Kenyan Women Drink More Than Women In All Of Africa’s 54 Nations!

Kenyan Women Drink More Than Women In All Of Africa's 54 Nations!
Kenyan Women Drink More Than Women In All Of Africa’s 54 Nations!

And let us forget or rather drop the pretentious, pious, pure airs put on by your girlfriend Caro and Shiro! Forget all the noise made by silly Sally, Kenyan women drink more pure alcohol than any other African counterparts vying against her for her men! And you wonder why there are alot of bitter Bettys prancing proudly about claiming she only drinks tots.

And which countries beat Kenyan women? Well, Portugal and Turkey. In that order. Why does this post sound salty? Because I am always meeting lasses who love to pretend that they do not drink or party or how much Kenyan men just love to party…

But one voice of dissent at the office suggested that the only reason Kenyan women drink this much is because men are trying to “chemical warfare”. Simply put, men are trying to get the lasses drunk enough to accept their advances. I highly doubt the validity of this co-workers assertion because she is one of the drunks reported about in this survey!
Kenyan Women Drink More Than Women In All Of Africa's 54 Nations!


Alcohol consumption has been on the rise among professional women, with the most recent global study showing that women have been drinking more and more over the years. The study that tracked the drinking habits of four million adults, published in October in the British Medical Journal (BMJ) Online, found that while in the past men were twice as likely as women to drink alcohol, in recent years starting from 1966, women had closed the drinking gap, and women born after 1981 might even be drinking more than their male counterparts.

One study of the drinking habits of professional women in the United Kingdom conducted by the Organisation for Economic Cooperation and Development (OECD), found that drinking had found a place among women due to changing lifestyles that included “more years spent in education, improved labour market prospects, increased opportunities for socialisation and delayed pregnancies.”

Further, research firm Euromonitor found that aggressive alcohol marketing campaigns targeting women in Kenya with packages and flavours that are appealing to them, could have served to promote the rise of the drinking culture especially in urban areas.

In Nairobi, several wine-themed events are also targeted at women. One such event is Women, Words and Wine, an increasingly popular quarterly event that brings together women from diverse professions whose friendships and networks are an integral part of their success. More recently, yoga classes and even some pottery lessons held in Nairobi have wine as a central theme to attract the modern career woman. Hired nannies are often at hand to mind the little ones while their mummies take a sip.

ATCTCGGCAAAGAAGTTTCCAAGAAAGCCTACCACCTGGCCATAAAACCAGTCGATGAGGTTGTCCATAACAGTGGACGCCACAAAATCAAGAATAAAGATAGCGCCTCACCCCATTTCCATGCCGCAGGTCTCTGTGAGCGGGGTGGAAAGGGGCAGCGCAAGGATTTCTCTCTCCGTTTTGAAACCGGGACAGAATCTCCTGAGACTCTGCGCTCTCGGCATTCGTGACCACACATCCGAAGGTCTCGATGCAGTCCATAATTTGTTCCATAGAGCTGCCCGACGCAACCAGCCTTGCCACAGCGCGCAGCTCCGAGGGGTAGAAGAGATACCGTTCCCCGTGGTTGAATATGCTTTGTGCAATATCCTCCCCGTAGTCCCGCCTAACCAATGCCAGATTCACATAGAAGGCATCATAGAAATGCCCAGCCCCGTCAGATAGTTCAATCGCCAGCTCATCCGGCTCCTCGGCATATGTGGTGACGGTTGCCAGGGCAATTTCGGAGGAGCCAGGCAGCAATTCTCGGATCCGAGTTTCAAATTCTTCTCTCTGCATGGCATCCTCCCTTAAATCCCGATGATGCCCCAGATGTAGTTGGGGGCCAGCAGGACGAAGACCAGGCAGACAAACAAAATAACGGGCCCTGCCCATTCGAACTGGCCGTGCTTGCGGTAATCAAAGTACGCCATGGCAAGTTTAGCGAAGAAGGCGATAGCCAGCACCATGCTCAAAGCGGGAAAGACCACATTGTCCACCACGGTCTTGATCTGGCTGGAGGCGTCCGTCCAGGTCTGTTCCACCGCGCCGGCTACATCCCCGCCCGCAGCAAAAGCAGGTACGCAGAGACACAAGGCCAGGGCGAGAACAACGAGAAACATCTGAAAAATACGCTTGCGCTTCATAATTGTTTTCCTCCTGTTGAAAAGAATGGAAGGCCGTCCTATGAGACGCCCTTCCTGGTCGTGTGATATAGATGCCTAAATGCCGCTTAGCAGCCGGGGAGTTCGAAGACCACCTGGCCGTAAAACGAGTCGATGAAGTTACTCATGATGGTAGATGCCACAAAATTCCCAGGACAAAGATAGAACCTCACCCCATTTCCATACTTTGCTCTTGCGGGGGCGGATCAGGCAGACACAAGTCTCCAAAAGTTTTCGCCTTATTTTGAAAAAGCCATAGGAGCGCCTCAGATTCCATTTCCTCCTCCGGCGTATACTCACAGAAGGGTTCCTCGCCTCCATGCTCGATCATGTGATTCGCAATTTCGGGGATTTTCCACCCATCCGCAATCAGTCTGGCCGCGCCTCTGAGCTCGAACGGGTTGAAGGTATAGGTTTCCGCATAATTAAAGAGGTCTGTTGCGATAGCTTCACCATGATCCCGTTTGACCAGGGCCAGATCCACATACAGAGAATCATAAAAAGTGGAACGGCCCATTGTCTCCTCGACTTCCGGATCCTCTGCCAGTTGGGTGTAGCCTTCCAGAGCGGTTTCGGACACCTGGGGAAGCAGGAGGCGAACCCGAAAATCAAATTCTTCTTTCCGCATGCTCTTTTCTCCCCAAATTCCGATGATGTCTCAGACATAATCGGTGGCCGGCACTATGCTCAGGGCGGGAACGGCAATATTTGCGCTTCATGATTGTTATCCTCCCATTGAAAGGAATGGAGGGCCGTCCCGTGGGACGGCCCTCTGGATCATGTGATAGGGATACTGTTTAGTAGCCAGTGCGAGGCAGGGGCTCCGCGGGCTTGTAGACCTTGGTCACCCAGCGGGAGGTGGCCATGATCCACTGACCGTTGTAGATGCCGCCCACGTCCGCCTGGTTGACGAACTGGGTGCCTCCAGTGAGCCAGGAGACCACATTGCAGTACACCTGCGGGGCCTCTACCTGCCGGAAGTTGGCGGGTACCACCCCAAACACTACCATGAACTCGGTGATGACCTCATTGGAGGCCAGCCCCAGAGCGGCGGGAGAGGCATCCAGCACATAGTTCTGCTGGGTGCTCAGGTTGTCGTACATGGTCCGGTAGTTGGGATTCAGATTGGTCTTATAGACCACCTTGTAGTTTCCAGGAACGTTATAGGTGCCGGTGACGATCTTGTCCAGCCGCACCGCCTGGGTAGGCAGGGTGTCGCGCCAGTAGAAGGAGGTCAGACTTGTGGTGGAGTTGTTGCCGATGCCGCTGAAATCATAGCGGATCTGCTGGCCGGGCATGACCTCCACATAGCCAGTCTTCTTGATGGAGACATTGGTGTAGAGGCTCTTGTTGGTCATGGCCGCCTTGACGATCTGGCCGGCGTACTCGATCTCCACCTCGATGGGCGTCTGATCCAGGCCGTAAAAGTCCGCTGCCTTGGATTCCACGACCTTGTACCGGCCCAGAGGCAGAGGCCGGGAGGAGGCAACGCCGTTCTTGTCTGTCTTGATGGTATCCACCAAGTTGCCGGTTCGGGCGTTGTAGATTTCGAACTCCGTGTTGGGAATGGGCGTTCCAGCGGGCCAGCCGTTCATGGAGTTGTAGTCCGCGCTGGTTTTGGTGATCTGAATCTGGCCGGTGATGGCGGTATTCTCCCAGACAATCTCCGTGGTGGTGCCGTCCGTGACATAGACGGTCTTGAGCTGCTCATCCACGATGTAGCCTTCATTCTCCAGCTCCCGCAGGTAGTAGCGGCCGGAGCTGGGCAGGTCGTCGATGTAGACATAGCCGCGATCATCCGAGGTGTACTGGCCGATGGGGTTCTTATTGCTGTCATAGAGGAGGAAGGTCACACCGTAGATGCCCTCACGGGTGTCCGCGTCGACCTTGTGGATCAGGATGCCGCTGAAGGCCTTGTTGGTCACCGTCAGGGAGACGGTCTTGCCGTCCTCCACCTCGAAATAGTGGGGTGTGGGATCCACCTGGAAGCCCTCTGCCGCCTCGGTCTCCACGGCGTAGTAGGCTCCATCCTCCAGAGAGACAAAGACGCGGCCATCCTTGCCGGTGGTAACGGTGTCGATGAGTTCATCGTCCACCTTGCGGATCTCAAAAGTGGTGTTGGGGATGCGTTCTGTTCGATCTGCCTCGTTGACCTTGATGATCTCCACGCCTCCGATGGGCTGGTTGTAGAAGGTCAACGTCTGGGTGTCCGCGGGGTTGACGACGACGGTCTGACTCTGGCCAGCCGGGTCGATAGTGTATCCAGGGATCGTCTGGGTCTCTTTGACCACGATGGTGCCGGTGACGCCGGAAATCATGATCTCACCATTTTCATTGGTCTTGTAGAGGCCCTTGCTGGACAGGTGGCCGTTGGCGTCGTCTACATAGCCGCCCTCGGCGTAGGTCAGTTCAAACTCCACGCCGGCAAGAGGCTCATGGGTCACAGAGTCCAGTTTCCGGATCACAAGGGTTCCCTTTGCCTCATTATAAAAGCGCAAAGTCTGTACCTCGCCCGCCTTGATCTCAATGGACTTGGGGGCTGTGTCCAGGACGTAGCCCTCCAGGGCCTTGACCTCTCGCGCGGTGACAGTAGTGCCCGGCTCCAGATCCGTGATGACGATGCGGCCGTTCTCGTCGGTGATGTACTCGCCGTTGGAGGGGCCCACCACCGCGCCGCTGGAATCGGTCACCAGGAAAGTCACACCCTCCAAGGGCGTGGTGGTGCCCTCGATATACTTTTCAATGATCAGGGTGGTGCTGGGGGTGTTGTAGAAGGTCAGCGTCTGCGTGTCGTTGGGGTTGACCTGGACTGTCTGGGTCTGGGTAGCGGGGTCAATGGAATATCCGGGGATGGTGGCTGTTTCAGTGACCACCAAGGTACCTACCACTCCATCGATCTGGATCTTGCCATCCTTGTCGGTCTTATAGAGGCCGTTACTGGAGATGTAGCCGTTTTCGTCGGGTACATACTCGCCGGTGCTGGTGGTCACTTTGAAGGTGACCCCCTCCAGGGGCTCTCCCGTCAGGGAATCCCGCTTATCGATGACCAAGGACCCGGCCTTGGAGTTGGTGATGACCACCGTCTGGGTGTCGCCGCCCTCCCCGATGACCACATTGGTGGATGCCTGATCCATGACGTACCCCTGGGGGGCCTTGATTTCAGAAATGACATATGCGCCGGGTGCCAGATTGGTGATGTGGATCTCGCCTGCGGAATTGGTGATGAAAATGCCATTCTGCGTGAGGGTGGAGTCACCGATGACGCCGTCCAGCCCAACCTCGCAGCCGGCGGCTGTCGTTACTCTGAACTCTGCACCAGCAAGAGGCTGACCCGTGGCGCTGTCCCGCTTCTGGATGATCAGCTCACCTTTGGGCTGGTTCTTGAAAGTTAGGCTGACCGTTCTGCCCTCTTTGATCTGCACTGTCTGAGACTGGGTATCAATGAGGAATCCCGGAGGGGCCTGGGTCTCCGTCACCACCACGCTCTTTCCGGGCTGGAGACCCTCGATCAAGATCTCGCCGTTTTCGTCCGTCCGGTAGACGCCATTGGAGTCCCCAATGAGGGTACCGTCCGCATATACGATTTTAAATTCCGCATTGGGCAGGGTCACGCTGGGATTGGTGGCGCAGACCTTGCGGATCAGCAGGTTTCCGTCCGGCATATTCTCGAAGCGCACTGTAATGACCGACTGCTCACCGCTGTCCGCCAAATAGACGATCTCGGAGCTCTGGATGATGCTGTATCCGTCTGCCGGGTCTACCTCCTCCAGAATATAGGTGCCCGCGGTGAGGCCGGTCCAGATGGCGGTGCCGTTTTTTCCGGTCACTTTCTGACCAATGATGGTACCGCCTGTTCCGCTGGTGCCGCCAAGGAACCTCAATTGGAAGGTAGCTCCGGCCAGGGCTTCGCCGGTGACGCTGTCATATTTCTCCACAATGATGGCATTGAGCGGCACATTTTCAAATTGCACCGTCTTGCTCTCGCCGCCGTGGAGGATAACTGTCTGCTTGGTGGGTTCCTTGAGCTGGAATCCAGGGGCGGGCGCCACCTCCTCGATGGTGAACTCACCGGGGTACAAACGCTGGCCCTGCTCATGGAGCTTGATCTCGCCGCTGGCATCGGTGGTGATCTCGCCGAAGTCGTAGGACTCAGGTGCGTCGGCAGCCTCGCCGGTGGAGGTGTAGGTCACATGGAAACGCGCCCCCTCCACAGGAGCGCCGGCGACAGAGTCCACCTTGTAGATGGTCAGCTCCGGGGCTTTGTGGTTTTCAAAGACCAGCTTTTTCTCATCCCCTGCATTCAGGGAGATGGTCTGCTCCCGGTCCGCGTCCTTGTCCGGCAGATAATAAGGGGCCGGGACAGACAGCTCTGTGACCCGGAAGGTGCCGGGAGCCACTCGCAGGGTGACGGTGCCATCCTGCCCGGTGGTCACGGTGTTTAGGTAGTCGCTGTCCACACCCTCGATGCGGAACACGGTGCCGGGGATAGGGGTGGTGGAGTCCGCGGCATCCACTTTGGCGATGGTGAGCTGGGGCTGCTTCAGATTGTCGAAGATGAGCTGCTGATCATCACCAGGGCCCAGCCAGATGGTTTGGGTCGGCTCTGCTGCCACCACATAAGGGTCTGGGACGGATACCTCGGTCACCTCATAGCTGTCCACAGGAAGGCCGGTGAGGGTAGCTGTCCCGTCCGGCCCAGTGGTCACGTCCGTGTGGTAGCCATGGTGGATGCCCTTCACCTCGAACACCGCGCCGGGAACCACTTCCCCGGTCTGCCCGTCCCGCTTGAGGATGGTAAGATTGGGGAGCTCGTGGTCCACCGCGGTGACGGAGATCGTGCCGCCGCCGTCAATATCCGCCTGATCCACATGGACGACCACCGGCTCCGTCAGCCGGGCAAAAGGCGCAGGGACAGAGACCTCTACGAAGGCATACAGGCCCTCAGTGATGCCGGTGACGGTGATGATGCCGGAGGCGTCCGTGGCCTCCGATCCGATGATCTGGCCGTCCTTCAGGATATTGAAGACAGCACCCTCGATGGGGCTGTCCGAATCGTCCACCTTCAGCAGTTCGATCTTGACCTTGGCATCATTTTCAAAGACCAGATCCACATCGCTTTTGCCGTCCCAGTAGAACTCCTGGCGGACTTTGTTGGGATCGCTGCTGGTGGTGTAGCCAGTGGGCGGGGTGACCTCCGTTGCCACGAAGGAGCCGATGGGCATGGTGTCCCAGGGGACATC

“Juggling work and the kids, being a provider and a career woman can get overwhelming,” says Hilda Wambui, a married mother of three, who works as a project manager at a local NGO.

“Add this to your responsibilities as a wife and homemaker and the stress levels go up a notch. When I do get an opportunity to escape, I take it, and these events usually involve some wine or cream liqueurs or other forms of alcohol. “It’s no big deal because whether you drink at lunchbreak on a workday or at another time, many of us function pretty well while under the influence. You can’t even tell that we’ve been drinking. It’s not alcoholism, though. It’s coping.”

Research reveals that the use of intoxicating substances is still higher among men than women, with alcohol leading as a mode of escapism across genders.

Additionally, the average alcohol abuser is not the stereotypical down-in-the-gutter, cant-hold-a-job individual. There are plenty of high-functioning people who by all outward appearances seem to have it together, but have a problem with alcohol.

Though NACADA estimates that alcohol and drug abuse is highest among young Kenyan adults between the ages of 15 and 29, statistics on binge drinking among women are scant.  According to its website, about 16.6 per cent of urban residents are current users of various types of alcohol compared to 11.4 per cent of those who live in rural areas. Of these statistics, men are still in the lead in alcohol use and abuse. The website, however, defines extreme levels of drinking as more than 30 units per day for several weeks. Moderate drinking among women is often defined as one or two drinks per day, with regular consumption turning into abuse when relationships, work or friendships suffer and when the drinker can no longer control her drinking.


Kenyan Women Drink More Than Women In All Of Africa’s 54 Nations:

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